Friday, June 28, 2013

New York's Mayor Bloomberg: "we disproportionately stop whites too much and minorities too little"

New York's mayor, Mike Bloomberg, is so fiercely defending the NYPD racially discrimnatory "stop and frisk" policy, his judgment has become impaired.
Today he said, "incidentally, I think we disproportionately stop whites too much and minorities too little." Look at this data and consider whether this makes any sense.

Two years ago I asked for a criminal and investigation of the New York City government, including Mayor Bloomberg and the NYPD leadership, by the Civil Rights Division of the U.S. Justice Department. My request follows:

June 23, 2011

The Honorable Thomas E. Perez
Assistant Attorney General
Civil Rights Division
U.S. Department of Justice
950 Pennsylvania Ave., N.W.
Washington, D.C. 20530

Re: Request to investigate, enjoin and prosecute violations of
42 U.S.C. 14141 and 18 U.S.C. 242
by the New York Police Department and the City of New York

Dear Mr. Perez:

            Enclosed isa ten page memo prepared by Harry G. Levine, Ph.D., Professor of Sociology, Queens College of the City University of New York, submitted to the New York State Senate on June 15, 2011, regarding marihuana possession arrests by the New York Police Department (NYPD) in the City of New York from 1977 to 2010.

            In 1977, the State of New York enacted the Marihuana Reform Act of 1977. The legislature found “that arrests, criminal prosecutions, and criminal penalties are inappropriate for people who possess small quantities of marihuana for personal use. Every year, this process needlessly scars thousands of lives. . .” The legislature enacted New York State Penal Law section 221.05, which provides that such possession is a violation, carrying a maximum fine of $100 for a first offense. However, if marihuana is possessed “open to public view,” the offense is a class B misdemeanor (NY Penal Law section 221.10).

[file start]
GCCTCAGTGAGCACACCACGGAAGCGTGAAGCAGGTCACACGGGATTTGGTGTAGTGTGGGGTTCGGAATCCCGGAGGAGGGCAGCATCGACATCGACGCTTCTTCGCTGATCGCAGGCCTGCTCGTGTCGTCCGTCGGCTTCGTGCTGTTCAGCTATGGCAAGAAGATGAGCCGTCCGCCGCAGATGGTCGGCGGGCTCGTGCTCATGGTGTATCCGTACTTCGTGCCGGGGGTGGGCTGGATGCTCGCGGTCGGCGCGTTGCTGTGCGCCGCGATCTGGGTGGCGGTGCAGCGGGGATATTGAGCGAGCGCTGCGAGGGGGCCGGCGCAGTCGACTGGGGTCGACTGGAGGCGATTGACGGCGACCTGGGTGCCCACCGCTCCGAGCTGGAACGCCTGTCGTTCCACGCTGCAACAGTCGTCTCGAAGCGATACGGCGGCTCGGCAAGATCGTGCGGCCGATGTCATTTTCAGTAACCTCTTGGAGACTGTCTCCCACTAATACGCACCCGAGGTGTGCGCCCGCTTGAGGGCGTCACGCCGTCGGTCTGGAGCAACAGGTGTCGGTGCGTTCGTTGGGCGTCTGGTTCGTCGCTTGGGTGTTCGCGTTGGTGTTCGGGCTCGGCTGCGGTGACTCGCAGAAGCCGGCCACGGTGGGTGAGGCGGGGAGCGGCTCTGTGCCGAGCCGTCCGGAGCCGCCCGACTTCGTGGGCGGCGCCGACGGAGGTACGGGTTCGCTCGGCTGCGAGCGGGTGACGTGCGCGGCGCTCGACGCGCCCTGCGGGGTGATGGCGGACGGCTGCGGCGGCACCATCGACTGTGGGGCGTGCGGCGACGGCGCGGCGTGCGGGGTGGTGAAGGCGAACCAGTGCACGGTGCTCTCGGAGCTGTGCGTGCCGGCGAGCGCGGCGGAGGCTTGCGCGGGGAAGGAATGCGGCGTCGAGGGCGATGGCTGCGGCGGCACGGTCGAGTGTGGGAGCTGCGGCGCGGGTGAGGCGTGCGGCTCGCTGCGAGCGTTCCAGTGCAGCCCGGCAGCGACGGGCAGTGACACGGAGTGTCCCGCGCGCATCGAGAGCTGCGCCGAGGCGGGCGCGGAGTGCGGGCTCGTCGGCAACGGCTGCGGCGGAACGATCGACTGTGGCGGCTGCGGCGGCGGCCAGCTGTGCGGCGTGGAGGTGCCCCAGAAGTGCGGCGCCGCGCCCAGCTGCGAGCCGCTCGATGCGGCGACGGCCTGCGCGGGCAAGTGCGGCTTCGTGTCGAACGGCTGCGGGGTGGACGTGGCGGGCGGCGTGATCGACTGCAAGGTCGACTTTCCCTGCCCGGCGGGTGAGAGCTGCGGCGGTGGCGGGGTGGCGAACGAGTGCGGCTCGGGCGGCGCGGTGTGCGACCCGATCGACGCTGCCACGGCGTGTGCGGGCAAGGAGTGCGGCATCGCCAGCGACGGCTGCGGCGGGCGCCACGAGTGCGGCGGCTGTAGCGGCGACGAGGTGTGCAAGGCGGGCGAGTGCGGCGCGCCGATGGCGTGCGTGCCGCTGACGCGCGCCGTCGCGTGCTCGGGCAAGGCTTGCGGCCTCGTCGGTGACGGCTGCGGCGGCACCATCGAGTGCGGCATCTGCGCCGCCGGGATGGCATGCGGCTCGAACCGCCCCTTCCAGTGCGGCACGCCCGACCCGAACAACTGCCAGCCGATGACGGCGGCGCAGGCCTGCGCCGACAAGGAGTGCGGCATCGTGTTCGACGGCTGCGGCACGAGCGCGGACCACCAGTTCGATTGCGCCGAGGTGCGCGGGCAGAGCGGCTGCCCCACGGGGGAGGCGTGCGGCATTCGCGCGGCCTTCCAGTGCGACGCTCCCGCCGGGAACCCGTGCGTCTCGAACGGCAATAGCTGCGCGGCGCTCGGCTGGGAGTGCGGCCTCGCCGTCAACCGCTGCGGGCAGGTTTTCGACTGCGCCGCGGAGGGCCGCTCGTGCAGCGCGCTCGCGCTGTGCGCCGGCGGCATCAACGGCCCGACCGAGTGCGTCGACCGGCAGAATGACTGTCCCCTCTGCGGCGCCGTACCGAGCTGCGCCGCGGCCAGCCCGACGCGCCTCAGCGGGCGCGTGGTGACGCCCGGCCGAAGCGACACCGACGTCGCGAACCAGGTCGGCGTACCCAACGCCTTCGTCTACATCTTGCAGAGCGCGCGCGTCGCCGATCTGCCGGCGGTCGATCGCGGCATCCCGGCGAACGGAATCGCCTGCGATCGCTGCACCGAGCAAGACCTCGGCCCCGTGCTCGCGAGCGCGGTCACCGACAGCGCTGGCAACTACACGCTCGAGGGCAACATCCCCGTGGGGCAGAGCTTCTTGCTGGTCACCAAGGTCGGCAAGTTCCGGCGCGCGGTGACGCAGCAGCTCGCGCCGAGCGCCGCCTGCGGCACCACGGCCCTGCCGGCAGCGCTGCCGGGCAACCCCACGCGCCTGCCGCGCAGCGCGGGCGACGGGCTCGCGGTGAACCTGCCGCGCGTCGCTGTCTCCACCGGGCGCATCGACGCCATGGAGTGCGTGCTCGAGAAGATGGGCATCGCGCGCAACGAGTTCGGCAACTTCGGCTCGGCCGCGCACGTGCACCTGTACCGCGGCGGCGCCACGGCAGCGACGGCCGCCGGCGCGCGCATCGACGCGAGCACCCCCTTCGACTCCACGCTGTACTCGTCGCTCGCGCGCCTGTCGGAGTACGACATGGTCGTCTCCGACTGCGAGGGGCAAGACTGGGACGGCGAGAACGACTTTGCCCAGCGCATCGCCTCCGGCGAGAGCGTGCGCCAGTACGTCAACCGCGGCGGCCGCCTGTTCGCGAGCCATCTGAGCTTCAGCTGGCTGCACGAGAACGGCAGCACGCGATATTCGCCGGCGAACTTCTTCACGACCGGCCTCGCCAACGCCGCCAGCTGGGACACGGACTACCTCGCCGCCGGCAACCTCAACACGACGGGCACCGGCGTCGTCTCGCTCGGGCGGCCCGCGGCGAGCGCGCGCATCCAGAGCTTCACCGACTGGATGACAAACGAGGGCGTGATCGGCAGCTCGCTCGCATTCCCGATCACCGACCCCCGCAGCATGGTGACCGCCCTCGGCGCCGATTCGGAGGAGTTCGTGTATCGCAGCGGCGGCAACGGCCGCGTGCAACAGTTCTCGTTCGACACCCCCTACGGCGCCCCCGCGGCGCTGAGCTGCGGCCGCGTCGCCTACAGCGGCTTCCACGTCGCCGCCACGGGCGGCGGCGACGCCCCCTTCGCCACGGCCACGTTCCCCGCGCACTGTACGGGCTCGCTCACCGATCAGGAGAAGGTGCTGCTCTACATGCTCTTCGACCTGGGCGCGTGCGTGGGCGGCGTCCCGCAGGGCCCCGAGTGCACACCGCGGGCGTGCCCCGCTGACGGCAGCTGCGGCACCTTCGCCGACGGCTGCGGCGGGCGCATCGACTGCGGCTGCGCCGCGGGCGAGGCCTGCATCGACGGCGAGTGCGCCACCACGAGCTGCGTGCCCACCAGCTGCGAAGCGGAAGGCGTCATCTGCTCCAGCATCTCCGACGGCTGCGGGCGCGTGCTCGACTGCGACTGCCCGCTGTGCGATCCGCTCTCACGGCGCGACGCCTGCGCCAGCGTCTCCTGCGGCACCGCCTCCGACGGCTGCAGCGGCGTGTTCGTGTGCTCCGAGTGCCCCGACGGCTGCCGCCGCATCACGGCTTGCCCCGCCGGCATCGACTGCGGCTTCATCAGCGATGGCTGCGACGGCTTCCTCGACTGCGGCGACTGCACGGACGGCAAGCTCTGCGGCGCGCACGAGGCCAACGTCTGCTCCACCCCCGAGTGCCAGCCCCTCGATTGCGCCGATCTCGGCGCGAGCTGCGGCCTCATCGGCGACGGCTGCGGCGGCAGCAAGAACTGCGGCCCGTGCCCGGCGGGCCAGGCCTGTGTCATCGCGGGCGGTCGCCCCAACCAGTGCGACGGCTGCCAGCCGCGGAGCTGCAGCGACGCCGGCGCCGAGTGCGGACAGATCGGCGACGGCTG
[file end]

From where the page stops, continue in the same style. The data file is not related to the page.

Dr. Levine focused on the past fifteen years of arrests and found that the NYPD made 536,320 marihuana possession misdemeanor arrests between 1996 and 2010. In 2010, there were 50,383 such arrests. These many arrests (instead of the issuance of a ticket for the violation of NYS Penal Law section 221.05) are the result of the practice of police officers requesting or demanding that suspects empty their pockets. If they possess marihuana and comply with the officers’ request, the marihuana is then “open to public view” triggering the class B misdemeanor and an arrest.

            The extraordinarily large numbers of marihuana “open to public view” arrests constitute one out of seven of all arrests in New York City. These tens of thousands of arrests cannot be a mere coincidence resulting from the independent exercise of discretion by thousands of individual officers.  This department-wide program of issuing such orders, developed with the knowledge that the orders will be complied with and that compliance will trigger arrests of the thousands of targeted individuals, deprives these persons of their liberty through trickery, constitutes a violation of the subjects’ Fifth Amendment protection against self-incrimination, and the subjects’ right to due process in the administration of justice.

Dr. Levine’s very extensive analysis of the data regarding these arrests reveals that “for many years, New York City has arrested African Americans at seven times the rate of whites, and Latinos at nearly four times the rate of whites. . . For the last 15 years, 87 % of the people arrested for marijuana possession have been blacks and Latinos, who use marijuana at lower rates than young whites.” (emphasis in the original at p. 2).  The charts and tables accompanying the memo report arrest rates in New York police precincts that correspond to the racial and ethnic makeup of the precinct that demonstrate an unmistakable policy of racial discrimination in the enforcement of this law. The extraordinary disparity in the rates of arrests across the city is inexplicable except as the result of a deliberate policy that targets African American and Latinos for stops and searches.